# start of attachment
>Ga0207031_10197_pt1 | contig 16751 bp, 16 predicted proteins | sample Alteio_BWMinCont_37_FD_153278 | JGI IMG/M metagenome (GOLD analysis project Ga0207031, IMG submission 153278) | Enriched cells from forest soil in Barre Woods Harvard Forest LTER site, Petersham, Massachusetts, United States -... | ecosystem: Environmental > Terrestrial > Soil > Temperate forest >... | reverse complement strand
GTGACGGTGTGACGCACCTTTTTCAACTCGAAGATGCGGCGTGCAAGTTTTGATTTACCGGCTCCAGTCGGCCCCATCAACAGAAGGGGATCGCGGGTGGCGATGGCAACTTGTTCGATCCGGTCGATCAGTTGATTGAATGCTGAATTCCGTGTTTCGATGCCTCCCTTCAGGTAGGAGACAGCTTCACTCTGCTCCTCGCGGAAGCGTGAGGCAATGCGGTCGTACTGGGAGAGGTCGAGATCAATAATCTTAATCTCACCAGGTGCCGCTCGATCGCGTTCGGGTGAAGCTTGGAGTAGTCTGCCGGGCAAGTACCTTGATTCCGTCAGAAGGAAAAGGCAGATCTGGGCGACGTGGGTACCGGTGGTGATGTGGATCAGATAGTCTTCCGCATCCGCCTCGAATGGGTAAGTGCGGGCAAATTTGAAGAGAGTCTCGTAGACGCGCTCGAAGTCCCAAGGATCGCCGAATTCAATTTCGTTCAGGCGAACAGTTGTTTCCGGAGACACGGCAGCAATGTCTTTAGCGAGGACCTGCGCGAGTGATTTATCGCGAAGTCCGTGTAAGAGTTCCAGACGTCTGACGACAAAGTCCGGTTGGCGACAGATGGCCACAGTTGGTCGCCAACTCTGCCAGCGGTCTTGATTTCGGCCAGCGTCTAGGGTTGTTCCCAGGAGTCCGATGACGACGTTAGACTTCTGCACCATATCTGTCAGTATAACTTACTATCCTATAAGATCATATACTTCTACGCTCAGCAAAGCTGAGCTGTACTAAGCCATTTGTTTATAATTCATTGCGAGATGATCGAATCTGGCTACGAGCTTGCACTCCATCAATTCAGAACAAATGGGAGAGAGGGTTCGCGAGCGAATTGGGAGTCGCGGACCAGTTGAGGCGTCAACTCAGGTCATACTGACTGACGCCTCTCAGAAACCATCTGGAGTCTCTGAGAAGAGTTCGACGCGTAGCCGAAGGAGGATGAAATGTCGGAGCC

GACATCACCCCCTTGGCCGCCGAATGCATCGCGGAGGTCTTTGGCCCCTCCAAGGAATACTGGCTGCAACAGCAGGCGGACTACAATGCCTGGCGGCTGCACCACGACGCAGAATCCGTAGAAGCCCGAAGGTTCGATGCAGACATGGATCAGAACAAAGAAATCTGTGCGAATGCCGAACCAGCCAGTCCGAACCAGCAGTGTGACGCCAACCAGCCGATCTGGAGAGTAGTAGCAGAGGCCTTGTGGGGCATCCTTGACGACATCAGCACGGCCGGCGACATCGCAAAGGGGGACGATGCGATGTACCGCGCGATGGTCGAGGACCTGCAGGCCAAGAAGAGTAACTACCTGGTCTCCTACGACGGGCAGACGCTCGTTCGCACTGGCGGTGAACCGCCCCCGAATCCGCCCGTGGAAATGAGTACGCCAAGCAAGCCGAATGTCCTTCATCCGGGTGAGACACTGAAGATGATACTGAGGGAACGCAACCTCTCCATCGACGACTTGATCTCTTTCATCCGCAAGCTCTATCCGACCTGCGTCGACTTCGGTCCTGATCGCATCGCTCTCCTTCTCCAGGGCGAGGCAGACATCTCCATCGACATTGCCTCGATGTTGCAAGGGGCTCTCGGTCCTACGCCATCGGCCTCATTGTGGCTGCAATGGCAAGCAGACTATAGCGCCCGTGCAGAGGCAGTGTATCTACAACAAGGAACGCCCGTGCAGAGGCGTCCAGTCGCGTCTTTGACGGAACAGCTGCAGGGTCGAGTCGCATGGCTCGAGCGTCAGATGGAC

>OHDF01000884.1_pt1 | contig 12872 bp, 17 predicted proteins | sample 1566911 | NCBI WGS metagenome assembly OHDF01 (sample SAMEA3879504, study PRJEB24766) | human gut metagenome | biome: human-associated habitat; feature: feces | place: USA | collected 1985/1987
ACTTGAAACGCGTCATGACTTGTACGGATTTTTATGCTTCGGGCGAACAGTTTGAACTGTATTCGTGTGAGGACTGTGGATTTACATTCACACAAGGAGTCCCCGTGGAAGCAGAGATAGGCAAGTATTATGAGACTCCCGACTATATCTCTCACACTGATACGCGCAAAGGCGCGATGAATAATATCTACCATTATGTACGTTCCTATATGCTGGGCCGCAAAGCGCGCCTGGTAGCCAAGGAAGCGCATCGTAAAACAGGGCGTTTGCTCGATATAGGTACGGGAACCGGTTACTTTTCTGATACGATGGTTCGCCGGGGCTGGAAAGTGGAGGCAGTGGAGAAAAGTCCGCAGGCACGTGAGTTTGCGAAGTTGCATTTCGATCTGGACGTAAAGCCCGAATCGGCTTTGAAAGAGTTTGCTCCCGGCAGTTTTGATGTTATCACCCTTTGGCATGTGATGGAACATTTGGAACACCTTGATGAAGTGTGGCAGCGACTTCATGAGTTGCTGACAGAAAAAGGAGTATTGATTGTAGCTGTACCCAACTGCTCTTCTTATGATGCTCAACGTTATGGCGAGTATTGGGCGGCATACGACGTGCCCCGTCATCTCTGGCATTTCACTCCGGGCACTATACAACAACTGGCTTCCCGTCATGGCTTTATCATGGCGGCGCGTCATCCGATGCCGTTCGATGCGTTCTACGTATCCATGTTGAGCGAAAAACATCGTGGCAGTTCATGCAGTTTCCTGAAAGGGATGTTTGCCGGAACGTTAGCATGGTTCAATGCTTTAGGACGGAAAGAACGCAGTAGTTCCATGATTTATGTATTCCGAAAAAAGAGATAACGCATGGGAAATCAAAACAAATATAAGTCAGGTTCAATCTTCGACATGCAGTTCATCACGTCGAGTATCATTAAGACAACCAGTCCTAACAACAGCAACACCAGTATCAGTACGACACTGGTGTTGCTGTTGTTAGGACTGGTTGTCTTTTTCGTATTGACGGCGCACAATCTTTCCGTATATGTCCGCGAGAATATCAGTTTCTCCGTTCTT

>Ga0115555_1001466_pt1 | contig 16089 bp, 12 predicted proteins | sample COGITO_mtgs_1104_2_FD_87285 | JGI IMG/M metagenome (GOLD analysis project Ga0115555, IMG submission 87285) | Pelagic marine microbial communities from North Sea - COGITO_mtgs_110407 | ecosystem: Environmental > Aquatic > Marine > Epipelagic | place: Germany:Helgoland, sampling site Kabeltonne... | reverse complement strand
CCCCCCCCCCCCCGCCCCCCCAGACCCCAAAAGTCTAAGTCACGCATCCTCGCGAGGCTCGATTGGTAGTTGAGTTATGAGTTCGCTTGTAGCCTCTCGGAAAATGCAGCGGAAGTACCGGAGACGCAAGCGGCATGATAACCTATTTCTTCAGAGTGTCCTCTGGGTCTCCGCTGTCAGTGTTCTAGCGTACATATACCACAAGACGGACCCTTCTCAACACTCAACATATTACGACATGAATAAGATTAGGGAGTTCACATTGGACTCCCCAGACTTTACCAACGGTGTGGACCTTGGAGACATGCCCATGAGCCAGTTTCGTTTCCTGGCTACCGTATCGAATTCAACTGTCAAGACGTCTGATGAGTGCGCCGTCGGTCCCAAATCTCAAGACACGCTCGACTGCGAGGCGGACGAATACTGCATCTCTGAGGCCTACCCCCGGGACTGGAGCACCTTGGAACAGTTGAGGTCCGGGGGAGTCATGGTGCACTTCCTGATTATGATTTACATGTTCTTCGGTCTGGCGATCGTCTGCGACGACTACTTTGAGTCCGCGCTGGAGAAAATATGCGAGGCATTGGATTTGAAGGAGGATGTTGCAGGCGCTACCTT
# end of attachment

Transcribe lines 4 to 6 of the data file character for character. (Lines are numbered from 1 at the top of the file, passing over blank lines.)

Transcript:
>OHDF01000884.1_pt1 | contig 12872 bp, 17 predicted proteins | sample 1566911 | NCBI WGS metagenome assembly OHDF01 (sample SAMEA3879504, study PRJEB24766) | human gut metagenome | biome: human-associated habitat; feature: feces | place: USA | collected 1985/1987
ACTTGAAACGCGTCATGACTTGTACGGATTTTTATGCTTCGGGCGAACAGTTTGAACTGTATTCGTGTGAGGACTGTGGATTTACATTCACACAAGGAGTCCCCGTGGAAGCAGAGATAGGCAAGTATTATGAGACTCCCGACTATATCTCTCACACTGATACGCGCAAAGGCGCGATGAATAATATCTACCATTATGTACGTTCCTATATGCTGGGCCGCAAAGCGCGCCTGGTAGCCAAGGAAGCGCATCGTAAAACAGGGCGTTTGCTCGATATAGGTACGGGAACCGGTTACTTTTCTGATACGATGGTTCGCCGGGGCTGGAAAGTGGAGGCAGTGGAGAAAAGTCCGCAGGCACGTGAGTTTGCGAAGTTGCATTTCGATCTGGACGTAAAGCCCGAATCGGCTTTGAAAGAGTTTGCTCCCGGCAGTTTTGATGTTATCACCCTTTGGCATGTGATGGAACATTTGGAACACCTTGATGAAGTGTGGCAGCGACTTCATGAGTTGCTGACAGAAAAAGGAGTATTGATTGTAGCTGTACCCAACTGCTCTTCTTATGATGCTCAACGTTATGGCGAGTATTGGGCGGCATACGACGTGCCCCGTCATCTCTGGCATTTCACTCCGGGCACTATACAACAACTGGCTTCCCGTCATGGCTTTATCATGGCGGCGCGTCATCCGATGCCGTTCGATGCGTTCTACGTATCCATGTTGAGCGAAAAACATCGTGGCAGTTCATGCAGTTTCCTGAAAGGGATGTTTGCCGGAACGTTAGCATGGTTCAATGCTTTAGGACGGAAAGAACGCAGTAGTTCCATGATTTATGTATTCCGAAAAAAGAGATAACGCATGGGAAATCAAAACAAATATAAGTCAGGTTCAATCTTCGACATGCAGTTCATCACGTCGAGTATCATTAAGACAACCAGTCCTAACAACAGCAACACCAGTATCAGTACGACACTGGTGTTGCTGTTGTTAGGACTGGTTGTCTTTTTCGTATTGACGGCGCACAATCTTTCCGTATATGTCCGCGAGAATATCAGTTTCTCCGTTCTT

>Ga0115555_1001466_pt1 | contig 16089 bp, 12 predicted proteins | sample COGITO_mtgs_1104_2_FD_87285 | JGI IMG/M metagenome (GOLD analysis project Ga0115555, IMG submission 87285) | Pelagic marine microbial communities from North Sea - COGITO_mtgs_110407 | ecosystem: Environmental > Aquatic > Marine > Epipelagic | place: Germany:Helgoland, sampling site Kabeltonne... | reverse complement strand